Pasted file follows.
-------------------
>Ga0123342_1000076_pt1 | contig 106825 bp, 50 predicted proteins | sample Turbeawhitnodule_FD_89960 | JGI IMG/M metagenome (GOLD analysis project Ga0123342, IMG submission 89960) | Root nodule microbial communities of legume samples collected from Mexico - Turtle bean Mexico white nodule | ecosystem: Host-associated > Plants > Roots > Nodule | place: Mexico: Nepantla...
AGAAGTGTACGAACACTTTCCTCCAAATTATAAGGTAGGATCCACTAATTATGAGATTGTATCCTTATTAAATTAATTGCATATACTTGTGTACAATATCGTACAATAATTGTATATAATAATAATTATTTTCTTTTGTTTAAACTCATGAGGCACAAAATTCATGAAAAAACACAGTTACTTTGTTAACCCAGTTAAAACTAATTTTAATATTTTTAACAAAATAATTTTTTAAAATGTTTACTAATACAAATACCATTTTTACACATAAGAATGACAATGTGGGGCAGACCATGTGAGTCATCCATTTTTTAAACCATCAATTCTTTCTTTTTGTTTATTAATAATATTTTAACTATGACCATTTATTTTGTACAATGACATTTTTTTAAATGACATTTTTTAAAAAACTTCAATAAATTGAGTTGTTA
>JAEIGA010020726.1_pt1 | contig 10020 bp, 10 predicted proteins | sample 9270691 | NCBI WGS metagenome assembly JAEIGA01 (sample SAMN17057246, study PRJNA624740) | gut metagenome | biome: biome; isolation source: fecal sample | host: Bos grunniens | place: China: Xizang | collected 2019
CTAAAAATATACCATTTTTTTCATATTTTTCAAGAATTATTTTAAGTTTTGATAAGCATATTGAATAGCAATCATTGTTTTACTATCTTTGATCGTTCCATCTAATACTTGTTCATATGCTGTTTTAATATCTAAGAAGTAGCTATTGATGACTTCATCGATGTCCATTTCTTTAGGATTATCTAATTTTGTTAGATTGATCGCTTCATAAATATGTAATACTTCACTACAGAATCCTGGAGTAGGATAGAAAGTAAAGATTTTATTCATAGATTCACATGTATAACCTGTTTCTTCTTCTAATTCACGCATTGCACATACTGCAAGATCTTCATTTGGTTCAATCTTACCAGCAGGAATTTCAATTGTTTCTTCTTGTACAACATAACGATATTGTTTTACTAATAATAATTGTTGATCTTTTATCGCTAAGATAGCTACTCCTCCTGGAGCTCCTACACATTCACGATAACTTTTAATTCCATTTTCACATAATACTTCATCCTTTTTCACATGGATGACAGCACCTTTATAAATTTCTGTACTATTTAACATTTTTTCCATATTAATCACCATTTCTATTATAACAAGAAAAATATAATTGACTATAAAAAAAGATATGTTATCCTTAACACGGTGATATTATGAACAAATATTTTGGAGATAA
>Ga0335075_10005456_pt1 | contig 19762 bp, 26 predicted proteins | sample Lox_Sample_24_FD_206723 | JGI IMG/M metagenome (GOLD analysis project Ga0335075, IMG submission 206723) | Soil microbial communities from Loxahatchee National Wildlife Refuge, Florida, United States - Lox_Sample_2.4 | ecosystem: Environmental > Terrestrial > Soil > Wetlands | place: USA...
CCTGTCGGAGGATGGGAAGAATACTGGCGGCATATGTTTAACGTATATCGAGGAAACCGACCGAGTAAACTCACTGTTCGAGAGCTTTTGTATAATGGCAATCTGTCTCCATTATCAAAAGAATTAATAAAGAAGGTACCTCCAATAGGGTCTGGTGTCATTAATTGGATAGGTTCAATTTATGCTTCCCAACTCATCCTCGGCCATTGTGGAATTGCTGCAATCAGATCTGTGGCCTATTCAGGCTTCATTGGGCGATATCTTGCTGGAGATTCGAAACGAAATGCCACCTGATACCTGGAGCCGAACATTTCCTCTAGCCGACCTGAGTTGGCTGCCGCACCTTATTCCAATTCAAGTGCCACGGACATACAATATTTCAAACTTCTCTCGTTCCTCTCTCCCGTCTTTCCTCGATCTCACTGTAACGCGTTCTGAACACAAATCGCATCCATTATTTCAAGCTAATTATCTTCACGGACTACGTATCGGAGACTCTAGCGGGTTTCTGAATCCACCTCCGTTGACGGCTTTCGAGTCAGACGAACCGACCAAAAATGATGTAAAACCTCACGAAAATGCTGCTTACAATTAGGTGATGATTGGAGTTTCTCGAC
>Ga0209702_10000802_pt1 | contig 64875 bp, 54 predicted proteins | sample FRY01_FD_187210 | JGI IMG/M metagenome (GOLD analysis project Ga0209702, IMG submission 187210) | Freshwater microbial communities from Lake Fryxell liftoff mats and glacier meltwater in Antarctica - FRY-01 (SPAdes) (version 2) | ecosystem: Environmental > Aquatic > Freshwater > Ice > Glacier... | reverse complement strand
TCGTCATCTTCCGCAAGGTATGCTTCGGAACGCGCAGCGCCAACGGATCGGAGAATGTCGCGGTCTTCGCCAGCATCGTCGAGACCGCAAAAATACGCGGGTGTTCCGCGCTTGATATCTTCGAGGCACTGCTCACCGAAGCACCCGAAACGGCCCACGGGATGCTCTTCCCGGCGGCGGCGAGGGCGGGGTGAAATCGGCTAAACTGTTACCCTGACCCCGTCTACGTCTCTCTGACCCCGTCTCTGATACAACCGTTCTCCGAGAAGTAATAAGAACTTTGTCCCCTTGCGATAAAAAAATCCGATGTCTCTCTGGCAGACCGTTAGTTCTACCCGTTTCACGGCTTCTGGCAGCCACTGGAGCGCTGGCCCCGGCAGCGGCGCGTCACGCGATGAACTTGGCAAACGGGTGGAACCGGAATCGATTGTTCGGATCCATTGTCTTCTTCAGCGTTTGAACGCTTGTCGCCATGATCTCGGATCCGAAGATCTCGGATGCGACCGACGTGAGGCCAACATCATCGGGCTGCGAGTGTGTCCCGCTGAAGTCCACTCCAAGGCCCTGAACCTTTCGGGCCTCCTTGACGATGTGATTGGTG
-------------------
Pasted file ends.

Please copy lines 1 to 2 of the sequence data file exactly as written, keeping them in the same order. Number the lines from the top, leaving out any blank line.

>Ga0123342_1000076_pt1 | contig 106825 bp, 50 predicted proteins | sample Turbeawhitnodule_FD_89960 | JGI IMG/M metagenome (GOLD analysis project Ga0123342, IMG submission 89960) | Root nodule microbial communities of legume samples collected from Mexico - Turtle bean Mexico white nodule | ecosystem: Host-associated > Plants > Roots > Nodule | place: Mexico: Nepantla...
AGAAGTGTACGAACACTTTCCTCCAAATTATAAGGTAGGATCCACTAATTATGAGATTGTATCCTTATTAAATTAATTGCATATACTTGTGTACAATATCGTACAATAATTGTATATAATAATAATTATTTTCTTTTGTTTAAACTCATGAGGCACAAAATTCATGAAAAAACACAGTTACTTTGTTAACCCAGTTAAAACTAATTTTAATATTTTTAACAAAATAATTTTTTAAAATGTTTACTAATACAAATACCATTTTTACACATAAGAATGACAATGTGGGGCAGACCATGTGAGTCATCCATTTTTTAAACCATCAATTCTTTCTTTTTGTTTATTAATAATATTTTAACTATGACCATTTATTTTGTACAATGACATTTTTTTAAATGACATTTTTTAAAAAACTTCAATAAATTGAGTTGTTA